Gartner believes the roles of the distributor, the platform suppliers and other service providers will continue to be marked by tension and that the operating system business model is not viable for building a long-term sustaining, high-growth company.

In deploying Linux, many of these firms are aware that a significant support burden still rests with them. An example is the integration and testing of an operating system – a burden that was acknowledged to continue at least through 2006. However, the burden is inextricably bound to the Linux distributor.

Although many interviewees told Gartner of their frustration in dealing with Red Hat, most conceded that Red Hat has emerged to assume a mature role in the enterprise. If these firms were not institutional behemoths, they would pay pretty much whatever Red Hat demanded in subscription support services.

Nevertheless, because of the critical impact of the operating system on everything deployed above it, investment banks seem willing to pay a premium for dedicated Red Hat engineers onsite. However, as the software stack gets more complex, a common understanding has emerged.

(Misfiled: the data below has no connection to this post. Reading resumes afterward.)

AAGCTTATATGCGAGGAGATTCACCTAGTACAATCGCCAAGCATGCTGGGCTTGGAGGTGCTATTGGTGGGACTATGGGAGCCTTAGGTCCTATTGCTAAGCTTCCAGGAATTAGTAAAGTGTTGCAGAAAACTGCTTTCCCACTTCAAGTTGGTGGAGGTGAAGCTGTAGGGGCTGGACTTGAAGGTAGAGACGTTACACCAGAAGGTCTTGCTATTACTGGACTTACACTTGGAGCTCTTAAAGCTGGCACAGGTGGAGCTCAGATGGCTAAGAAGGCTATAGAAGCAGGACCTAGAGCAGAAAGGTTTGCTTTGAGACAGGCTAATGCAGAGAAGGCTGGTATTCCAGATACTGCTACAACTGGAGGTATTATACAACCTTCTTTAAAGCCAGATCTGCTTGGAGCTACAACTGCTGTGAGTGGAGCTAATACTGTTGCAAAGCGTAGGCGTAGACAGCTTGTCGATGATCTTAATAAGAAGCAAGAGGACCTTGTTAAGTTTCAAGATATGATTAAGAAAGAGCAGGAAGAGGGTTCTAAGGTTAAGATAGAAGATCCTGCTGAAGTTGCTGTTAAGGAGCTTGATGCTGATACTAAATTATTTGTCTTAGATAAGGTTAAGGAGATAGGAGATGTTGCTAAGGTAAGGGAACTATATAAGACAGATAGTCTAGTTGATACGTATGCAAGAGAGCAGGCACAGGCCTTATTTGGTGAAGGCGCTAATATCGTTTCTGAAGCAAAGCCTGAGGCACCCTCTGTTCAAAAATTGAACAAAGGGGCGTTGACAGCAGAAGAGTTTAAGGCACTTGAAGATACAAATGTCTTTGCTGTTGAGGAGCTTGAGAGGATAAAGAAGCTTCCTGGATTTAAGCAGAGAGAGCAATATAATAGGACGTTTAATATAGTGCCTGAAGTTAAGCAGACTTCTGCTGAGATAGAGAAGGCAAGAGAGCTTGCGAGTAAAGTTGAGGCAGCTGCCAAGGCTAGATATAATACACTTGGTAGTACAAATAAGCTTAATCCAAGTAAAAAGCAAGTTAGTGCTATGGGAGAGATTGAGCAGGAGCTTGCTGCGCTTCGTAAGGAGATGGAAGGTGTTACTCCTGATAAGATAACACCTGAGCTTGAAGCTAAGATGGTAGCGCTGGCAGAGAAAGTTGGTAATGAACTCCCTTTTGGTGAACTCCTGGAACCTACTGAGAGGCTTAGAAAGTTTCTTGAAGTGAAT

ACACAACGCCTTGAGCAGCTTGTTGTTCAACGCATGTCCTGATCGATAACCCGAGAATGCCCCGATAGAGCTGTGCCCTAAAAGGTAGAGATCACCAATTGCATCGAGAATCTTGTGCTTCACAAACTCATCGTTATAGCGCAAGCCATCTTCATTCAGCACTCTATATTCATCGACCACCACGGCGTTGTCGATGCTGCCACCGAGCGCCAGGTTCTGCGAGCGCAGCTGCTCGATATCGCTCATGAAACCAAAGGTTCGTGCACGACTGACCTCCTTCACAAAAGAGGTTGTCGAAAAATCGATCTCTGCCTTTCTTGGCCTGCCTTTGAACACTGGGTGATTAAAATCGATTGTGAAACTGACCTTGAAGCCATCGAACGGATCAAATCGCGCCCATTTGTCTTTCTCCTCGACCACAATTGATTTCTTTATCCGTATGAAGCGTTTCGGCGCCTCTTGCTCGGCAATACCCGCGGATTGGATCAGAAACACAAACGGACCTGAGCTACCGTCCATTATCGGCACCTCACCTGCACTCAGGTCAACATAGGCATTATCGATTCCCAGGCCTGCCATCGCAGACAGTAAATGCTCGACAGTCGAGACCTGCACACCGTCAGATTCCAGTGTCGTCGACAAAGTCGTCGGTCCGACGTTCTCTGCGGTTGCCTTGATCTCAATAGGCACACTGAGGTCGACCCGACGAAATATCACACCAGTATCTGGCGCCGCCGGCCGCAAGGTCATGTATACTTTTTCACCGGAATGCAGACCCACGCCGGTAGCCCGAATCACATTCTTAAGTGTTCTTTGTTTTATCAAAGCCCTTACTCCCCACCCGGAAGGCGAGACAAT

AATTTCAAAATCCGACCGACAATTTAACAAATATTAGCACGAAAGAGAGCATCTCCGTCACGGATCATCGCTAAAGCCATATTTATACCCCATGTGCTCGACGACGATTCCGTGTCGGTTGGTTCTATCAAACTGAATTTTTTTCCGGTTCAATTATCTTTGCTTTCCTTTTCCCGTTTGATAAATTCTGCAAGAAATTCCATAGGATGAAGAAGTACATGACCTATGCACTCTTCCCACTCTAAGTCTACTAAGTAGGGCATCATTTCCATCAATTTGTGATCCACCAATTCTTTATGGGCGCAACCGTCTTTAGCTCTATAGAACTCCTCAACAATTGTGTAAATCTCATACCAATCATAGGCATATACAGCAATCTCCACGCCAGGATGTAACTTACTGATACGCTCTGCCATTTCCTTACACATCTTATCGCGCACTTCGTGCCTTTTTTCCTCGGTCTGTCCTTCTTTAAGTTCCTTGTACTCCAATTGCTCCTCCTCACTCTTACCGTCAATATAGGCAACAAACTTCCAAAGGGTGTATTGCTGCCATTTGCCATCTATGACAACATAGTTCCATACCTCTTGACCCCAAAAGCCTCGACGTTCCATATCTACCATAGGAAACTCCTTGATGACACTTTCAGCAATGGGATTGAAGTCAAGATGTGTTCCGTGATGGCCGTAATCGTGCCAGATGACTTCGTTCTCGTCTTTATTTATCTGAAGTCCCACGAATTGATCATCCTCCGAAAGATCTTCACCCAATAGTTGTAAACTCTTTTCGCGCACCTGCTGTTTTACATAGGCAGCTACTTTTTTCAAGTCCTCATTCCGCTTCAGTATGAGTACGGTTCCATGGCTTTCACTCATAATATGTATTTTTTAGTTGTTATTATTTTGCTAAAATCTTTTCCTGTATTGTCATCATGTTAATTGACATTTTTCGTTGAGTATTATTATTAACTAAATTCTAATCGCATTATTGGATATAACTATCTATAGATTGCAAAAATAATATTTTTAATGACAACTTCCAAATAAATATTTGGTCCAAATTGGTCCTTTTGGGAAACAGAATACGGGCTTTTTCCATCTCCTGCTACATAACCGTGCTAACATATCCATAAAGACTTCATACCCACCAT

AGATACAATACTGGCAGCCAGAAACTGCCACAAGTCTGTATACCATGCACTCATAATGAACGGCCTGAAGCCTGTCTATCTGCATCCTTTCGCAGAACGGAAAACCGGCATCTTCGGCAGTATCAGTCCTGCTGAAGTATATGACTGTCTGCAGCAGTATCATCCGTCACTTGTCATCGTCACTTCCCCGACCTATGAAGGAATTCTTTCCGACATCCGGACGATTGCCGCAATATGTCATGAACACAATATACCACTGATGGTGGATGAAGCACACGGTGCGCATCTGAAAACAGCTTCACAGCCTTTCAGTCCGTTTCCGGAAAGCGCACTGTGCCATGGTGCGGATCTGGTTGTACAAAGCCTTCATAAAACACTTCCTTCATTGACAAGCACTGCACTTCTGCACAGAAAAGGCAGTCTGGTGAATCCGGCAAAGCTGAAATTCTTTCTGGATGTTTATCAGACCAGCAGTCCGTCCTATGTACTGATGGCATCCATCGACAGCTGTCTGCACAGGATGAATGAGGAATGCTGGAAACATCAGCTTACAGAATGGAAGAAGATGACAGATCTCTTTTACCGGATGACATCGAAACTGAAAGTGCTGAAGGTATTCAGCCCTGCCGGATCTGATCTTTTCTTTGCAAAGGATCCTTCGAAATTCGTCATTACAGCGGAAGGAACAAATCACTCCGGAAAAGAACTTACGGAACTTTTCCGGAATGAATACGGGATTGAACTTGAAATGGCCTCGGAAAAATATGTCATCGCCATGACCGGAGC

Linux distributors are needed primarily to clarify problem responsibility in the stack, effect change management and deliver enhancements to evolve the operating system. Most problems are solved by platform suppliers at the first and second levels, and many at the third level as well.

Red Hat becomes an insurance policy to ensure that kernel bugs do not become persistent. Wall Street also recognises that it needs help in the midst of operating system release churn. It has let the distributors know that rapid release cycles are not welcome. Thus, Red Hat has already proclaimed its "development sandbox" to be Fedora (an open community collaborative version), and its enterprise versions are moving to a 24-month cycle, much as Unix has.

The ultimate concern of these financial organisations is not to be overly reliant on any one party. Indeed, as the equation gets more complicated when the stack is configured with open-source products like JBoss, Apache, MySQL and others, IT organisations will bear a greater cost

burden for the integration, deployment and evolution of IT services based on open-source technologies. The platform suppliers are beginning to note the changes and formulate advanced sets of services to deal with higher layers in the stack.

George Weiss is a vice-president at analyst firm Gartner


Challenges faced

  • Technology and stability
  • Linux distributors’ roles
  • Service and support
  • Real costs of technology.